|This article does not cite any sources. (March 2007) (Learn how and when to remove this template message)|
Maeda Nobuaki (前田 陳爾, 22 November 1907 – 3 July 1975) 9 dan was a Japanese professional go player, a disciple of Honinbo Shusai, and a member of the Nihon Ki-in, the main organizational body for go in Japan. His own disciples were Norio Kudo, Yusuke Oeda, Shiori Itsuzo, Nagahara Yoshiaki, and Morikawa Masao.
Maeda reached the highest professional rank, 9 dan, in 1963, but never achieved the consistent record of tournament success that marks the truly elite player. Maeda is famous today principally for his series of tsume-go (problem) collections, which gained him the honorary nickname "god of tsume-go." It is said that he composed a problem a day for 40 years. Many of these problems are considered especially beautiful, ingenious, or instructive.
Maeda is also remembered for his presumed role in one of the most sensational and controversial games of the 20th century: the 1933 challenge game between his teacher, Honinbo Shusai, and the Chinese prodigy Go Seigen (Wu Qingyuan). It has long been believed that the exquisite move (W160) that allowed Shusai to overturn Go's lead in the game was actually discovered by Maeda in a study session during one of the game's many adjournments. Maeda at times hinted that this was the case, but in later years would neither confirm nor deny it when asked. It may be assumed that if Maeda was indeed the author of the move, he would decline to confirm it in order to honor the long-standing Japanese professional tradition of respect for one's teacher, thus preserving Shusai's reputation.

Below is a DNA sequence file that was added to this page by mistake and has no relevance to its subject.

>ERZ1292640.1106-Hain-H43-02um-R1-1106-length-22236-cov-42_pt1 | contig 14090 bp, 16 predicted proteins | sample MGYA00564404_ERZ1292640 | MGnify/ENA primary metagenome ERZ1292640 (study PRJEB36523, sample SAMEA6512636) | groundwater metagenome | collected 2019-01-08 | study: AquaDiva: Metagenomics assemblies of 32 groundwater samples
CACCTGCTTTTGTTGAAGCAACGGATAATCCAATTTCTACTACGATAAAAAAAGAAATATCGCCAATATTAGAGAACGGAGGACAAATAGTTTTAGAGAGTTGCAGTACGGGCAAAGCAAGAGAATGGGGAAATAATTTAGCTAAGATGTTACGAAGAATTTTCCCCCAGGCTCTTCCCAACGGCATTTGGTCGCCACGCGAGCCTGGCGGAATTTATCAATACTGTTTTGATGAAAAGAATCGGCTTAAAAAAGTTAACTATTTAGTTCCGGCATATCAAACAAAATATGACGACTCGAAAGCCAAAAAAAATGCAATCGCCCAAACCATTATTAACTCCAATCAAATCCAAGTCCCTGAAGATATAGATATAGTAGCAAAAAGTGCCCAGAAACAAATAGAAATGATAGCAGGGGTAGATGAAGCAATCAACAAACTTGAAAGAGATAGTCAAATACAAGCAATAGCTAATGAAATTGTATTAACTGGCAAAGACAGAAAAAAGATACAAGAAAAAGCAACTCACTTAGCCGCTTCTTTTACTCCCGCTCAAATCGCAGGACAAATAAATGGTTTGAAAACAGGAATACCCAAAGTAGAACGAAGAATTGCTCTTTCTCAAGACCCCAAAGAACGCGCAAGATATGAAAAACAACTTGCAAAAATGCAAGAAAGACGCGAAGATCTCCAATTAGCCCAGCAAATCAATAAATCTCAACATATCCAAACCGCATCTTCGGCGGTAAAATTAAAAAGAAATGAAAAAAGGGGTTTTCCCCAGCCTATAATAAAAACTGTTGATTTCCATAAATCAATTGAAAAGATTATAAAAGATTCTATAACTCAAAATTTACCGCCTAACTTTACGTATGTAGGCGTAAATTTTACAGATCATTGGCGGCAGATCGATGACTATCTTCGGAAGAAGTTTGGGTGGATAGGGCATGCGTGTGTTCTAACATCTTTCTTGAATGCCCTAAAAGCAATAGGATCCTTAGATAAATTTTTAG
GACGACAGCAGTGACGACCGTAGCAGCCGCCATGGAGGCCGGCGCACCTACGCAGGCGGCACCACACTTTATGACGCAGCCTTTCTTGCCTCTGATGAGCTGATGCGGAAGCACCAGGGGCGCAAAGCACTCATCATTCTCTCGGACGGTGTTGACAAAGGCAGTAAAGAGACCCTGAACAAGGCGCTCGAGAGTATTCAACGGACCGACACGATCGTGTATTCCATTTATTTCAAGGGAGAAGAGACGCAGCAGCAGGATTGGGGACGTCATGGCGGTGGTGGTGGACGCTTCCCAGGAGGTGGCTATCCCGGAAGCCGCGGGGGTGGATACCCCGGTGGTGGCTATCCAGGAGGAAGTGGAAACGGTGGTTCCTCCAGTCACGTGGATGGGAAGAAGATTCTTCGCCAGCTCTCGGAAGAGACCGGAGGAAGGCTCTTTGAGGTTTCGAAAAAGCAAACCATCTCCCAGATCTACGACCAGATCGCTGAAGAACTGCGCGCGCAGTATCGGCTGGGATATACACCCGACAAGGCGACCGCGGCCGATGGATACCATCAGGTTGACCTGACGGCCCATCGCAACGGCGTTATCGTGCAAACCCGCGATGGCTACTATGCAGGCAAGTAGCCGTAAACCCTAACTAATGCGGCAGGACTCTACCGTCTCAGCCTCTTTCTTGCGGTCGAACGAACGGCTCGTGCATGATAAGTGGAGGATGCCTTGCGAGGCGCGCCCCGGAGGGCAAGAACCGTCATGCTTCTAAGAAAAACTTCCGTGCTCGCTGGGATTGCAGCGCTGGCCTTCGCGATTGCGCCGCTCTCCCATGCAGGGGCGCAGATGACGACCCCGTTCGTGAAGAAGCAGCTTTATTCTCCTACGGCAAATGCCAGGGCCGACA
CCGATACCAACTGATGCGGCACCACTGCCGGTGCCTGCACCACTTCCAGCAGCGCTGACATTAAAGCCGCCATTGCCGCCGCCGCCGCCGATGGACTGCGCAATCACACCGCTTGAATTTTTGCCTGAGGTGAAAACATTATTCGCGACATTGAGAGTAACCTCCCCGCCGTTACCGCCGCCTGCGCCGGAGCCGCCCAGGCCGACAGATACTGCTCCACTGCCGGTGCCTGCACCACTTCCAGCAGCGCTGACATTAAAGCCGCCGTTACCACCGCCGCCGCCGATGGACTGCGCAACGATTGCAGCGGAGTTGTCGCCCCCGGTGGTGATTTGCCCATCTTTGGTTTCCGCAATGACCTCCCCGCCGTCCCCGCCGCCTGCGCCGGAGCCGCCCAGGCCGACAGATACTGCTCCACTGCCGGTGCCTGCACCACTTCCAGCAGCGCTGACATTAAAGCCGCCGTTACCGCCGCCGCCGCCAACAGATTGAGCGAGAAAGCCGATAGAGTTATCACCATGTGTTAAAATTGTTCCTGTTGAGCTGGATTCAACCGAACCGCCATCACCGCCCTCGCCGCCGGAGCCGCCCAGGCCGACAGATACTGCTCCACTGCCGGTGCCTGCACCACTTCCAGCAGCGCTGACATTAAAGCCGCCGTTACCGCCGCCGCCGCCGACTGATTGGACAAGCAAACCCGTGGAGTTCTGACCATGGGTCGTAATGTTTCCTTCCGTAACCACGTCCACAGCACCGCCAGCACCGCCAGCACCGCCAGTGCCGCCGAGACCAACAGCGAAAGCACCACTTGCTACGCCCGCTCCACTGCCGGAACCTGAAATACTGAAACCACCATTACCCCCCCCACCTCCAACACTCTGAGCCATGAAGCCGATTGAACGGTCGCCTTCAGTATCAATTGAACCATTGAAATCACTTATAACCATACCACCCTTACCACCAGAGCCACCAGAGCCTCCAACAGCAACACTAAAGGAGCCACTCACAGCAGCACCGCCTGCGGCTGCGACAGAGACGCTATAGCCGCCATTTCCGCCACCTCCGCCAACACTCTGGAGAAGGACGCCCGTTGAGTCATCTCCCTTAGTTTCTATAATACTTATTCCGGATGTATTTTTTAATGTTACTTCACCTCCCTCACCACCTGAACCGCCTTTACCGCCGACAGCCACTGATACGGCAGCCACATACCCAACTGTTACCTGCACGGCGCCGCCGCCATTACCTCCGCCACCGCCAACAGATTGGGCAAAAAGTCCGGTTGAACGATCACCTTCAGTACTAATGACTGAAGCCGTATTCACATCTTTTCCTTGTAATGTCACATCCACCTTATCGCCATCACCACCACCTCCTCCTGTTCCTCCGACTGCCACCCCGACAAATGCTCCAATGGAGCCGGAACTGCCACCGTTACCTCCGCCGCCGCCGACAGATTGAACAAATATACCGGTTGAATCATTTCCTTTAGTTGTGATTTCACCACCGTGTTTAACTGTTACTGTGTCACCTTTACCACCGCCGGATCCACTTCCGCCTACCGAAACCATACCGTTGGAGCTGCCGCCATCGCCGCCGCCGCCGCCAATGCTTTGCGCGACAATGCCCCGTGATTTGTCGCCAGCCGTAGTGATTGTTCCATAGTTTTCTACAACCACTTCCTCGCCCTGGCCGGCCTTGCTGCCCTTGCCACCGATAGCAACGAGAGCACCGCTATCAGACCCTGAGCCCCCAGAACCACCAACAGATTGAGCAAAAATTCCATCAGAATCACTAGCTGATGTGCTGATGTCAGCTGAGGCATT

|Go Seigen v. Honinbo Shusai (white), W160=|